The Italian Job is clean. It's slick and colourful and its humour (aside from the afore mentioned 'bubbles' which cannot be laid at anyone's door, the Zeitgeist being what it was at the Zeit) is blokey, sly and comic as in strip. It feels, in the best sense, like a movie made of brand new Lego. Everything fits with a satisfying snap and cuts together with an assurance born of skilled pre-planning. Looking at the traffic jam scenes I am filled with admiration for director Peter Collinson. There are no effects in this movie (with the exception of a few rear projected exterior scenes) and everything was done for real (heartbreaking if you are a car lover). But just the level of organisation blows me away every time I see it. In fact that admiration is woven tightly in with my childlike appreciation of the work. It's less of a movie and more of a logistic puzzle that's just too satisfying to ignore. Douglas Slocombe's cinematography is uncluttered and polished and I was just about to praise one of the second unit operators until I studied the shot in question a little more carefully. Just before the Minis break out onto an overpass, there is a long shot of the traffic jam and a whip pan right (about an hour and eighteen minutes in) that comes to such a rock solid stop that I was about to sing some serious operator praises. You try panning a Mitchell 35mm camera that fast and bringing it to a dead stop. Well, shame on me. It's a cut. Editor John Trumper has simply taken, one assumes, the whip pan and the rock solid part of the shot with the Minis obviously in frame and cut out the wobbly part. It works terrifically well.
Charlie, fresh out of the nick, is picked up by his girlfriend who then takes him to an expensive hotel. Now imagine an eight year old's take on the next scene. The room is filled with attractive ladies all cooing at Charlie, hired for the occasion no doubt – by his own girlfriend. Cut. Caine, one assumes some hours later, staggers knackered and satisfied out of the hotel room. That scene bothered me as an eight year old. Forty years on it bothers me in a very different way. Regardless of the cliché of sex starved criminal released from prison obviously is ready for as much sex as he can or can't handle, there was a sort of poverty of imagination on my part. This scene is all about Charlie's needs but I kept thinking about the women. But this again is steeped in its time – free love (at a price). Multiple partners, hippy ideals. A few scenes later, Charlie then seduces two women simultaneously and is attacked by his girlfriend for being unfaithful. What? You know it's the 60s because the two girls run off up a London street dressed only in underwear. I half expected to see Benny Hill chase after them. Apparently all the women at the hotel were a coming out present. I'm not even going to visit pun-land and I know it wants me to.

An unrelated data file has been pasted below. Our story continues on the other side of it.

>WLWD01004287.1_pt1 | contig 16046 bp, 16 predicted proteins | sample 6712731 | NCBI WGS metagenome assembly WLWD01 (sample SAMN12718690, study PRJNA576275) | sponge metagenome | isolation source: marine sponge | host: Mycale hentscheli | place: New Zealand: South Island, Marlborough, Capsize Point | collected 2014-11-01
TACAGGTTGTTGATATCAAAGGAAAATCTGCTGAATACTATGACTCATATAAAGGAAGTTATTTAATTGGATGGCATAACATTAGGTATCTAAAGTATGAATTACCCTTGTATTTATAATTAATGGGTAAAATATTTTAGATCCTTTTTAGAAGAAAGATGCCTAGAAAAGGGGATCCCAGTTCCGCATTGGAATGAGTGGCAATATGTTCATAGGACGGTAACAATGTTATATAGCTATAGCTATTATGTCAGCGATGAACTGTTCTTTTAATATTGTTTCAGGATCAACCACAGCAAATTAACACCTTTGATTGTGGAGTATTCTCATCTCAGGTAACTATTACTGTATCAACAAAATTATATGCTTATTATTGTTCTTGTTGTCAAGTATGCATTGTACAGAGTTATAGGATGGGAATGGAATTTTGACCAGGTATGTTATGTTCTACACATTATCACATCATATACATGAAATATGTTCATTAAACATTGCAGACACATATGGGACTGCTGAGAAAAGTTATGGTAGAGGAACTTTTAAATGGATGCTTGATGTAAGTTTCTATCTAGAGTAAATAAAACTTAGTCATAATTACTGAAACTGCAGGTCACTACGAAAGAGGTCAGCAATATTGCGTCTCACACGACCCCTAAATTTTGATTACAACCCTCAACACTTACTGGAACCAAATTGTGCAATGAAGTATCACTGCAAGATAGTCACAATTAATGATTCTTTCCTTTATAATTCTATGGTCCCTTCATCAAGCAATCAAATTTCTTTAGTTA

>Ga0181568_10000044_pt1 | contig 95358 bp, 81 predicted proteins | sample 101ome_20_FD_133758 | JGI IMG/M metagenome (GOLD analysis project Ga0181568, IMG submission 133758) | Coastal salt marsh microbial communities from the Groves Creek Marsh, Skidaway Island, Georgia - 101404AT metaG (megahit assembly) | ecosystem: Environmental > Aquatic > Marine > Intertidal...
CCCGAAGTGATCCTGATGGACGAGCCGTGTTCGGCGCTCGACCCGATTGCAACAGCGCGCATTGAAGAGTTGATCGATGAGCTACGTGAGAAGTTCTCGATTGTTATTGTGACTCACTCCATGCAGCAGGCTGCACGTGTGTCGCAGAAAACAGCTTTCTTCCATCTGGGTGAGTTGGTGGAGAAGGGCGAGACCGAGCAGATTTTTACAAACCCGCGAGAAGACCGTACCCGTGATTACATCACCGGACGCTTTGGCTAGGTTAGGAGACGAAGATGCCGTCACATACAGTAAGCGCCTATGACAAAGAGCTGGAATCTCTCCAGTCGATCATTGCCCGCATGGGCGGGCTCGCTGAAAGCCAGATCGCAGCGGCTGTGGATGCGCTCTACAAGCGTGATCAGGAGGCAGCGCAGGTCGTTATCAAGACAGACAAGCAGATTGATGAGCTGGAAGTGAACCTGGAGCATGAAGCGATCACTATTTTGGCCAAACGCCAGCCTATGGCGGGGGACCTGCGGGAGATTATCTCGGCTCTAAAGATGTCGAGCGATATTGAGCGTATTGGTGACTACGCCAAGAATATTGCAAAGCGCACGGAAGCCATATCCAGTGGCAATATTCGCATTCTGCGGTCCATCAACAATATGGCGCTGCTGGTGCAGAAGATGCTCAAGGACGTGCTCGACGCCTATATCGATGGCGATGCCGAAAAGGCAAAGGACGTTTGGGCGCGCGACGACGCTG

The technical mastermind of the plan is played, lasciviously, by the afore mentioned 60s icon of comedy who has since been seriously reviled (another casualty of the Zeitgeist). A backhanded homage to him was recently broadcast on US TV via the character of Tracey Jordan in Tina Fey's marvellous 30 Rock. Benny Hill, as Professor Peach (oh, please), possesses an overwhelming and eye-rolling desire for large women. Threats of Mafia torture or Italian prison don't seem to stand up against his insatiable desire for rounded female flesh. The Italian Job is no Gomorrah. It is to real violence as Jim Davidson is to wit. Yes, there's some violence in the movie (one has to subdue the Italian guards with something) but it's presented as part of the fun (my latest viewing surprised me as I imagined being hit by a bloody big stick and it bloody hurt). There's also the odd idea that all Italian police drivers are unintelligent, less than brave and in at least two cases, somewhat blind. Of course, this is all part of the fun but I am very surprised that I'm even having these slight niggles. I think this is a positive development, another sign of the times and how those times are always a-changing (unless we're locked in fundamentalist dogma in an alternate universe where Dylan's classic would be 'The Times Are-A-Changing but we'll never change with them...')